from MARIO RAJOMAZANDRY in Antananarivo, Madagascar
ANTANANARIVO, (CAJ News) – RISING hunger and food insecurity is forcing communities in Madagascar to eat insects.
According to the World Food Programme (WFP), the drought is hitting southern parts of the country the most, with 1,5 million people affected.
This is half the region’s population.
The figure is three times the number projected mid-year, with women and children comprising most of those experiencing the food crisis.
Tomson Phiri, a WFP spokesperson, said as hunger numbers rose, so did the proportion of families who are resorting to crisis-coping mechanisms.
“The majority of them are having to eat bugs,” he said.
“They are selling off lifesaving livelihood assets, farm implements and kitchen utensils,” Phiri said.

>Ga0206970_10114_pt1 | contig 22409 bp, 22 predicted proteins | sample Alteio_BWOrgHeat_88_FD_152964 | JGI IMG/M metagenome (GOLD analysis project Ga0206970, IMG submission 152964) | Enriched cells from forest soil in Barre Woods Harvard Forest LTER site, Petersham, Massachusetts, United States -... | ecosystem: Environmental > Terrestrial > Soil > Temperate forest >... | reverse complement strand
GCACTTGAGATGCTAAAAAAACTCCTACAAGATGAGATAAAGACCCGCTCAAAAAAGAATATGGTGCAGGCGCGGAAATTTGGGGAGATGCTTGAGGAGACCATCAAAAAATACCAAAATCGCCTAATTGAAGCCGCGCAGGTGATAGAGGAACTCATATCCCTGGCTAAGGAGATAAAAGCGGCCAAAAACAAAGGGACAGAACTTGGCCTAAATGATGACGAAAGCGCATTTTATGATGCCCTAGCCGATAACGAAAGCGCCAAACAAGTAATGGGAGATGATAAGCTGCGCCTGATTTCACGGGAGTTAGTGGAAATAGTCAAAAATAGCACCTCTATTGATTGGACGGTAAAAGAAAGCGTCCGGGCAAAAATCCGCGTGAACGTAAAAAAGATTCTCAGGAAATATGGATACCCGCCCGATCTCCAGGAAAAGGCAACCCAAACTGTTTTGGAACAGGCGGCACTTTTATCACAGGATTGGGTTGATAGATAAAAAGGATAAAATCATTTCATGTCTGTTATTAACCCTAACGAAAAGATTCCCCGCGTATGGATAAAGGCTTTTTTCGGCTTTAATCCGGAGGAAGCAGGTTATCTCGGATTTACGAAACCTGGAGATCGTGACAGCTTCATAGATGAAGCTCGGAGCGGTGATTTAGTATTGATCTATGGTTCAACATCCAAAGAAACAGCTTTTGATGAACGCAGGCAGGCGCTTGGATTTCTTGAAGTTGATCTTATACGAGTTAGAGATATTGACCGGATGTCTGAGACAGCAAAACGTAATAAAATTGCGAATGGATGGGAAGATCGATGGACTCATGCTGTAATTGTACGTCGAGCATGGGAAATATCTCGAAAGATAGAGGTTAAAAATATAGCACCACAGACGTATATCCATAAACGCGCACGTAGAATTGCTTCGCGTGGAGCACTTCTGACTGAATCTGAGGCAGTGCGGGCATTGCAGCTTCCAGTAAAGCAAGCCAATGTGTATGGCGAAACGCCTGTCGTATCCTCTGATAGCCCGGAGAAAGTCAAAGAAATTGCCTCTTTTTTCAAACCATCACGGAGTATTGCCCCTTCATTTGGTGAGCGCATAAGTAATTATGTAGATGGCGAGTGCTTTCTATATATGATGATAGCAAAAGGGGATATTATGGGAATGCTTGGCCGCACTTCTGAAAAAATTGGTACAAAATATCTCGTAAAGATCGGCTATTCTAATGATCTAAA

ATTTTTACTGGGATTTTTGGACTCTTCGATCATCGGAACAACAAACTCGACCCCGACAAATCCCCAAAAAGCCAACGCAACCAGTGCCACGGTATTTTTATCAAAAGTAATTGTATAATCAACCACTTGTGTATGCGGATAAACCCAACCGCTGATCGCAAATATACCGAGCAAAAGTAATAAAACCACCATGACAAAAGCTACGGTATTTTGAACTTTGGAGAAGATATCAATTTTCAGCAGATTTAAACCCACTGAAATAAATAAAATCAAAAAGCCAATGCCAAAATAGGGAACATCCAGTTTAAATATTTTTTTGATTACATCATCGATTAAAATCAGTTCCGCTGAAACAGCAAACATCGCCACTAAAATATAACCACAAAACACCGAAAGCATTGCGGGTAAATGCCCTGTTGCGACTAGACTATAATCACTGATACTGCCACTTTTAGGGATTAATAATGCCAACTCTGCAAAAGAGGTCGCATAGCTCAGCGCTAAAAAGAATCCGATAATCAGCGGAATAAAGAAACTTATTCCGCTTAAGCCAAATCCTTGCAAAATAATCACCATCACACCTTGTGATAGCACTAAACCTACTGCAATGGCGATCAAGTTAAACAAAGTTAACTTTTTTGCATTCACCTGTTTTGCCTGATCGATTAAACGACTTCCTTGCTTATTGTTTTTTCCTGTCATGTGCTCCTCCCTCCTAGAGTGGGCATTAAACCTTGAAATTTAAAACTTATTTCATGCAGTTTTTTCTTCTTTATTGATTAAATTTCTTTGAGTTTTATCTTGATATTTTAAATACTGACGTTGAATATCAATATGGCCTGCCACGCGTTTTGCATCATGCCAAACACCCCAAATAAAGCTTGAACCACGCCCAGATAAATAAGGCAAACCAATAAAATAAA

The hunger and malnutrition is the result of three years of ruined harvests, hampering access to food and affecting people across ten districts.
Last month, WFP conducted an assessment in Amboasary, one of the hardest-hit districts, which revealed that three-quarters of children were forced to drop out of school so they could help their families forage for food.
“Most of the women that we spoke to said they had nothing to feed their children except the red cactus pears that grow on the roadside,” Phiri said.
WFP began life-saving emergency food assistance in September, reaching more than 100 000 people in Amboasary.
Some 576 000 people in the nine other districts are also receiving assistance during the lean season, which runs through December.
WFP is appealing to the international community for $37,5 million (R572,4 million) to continue response efforts.
– CAJ News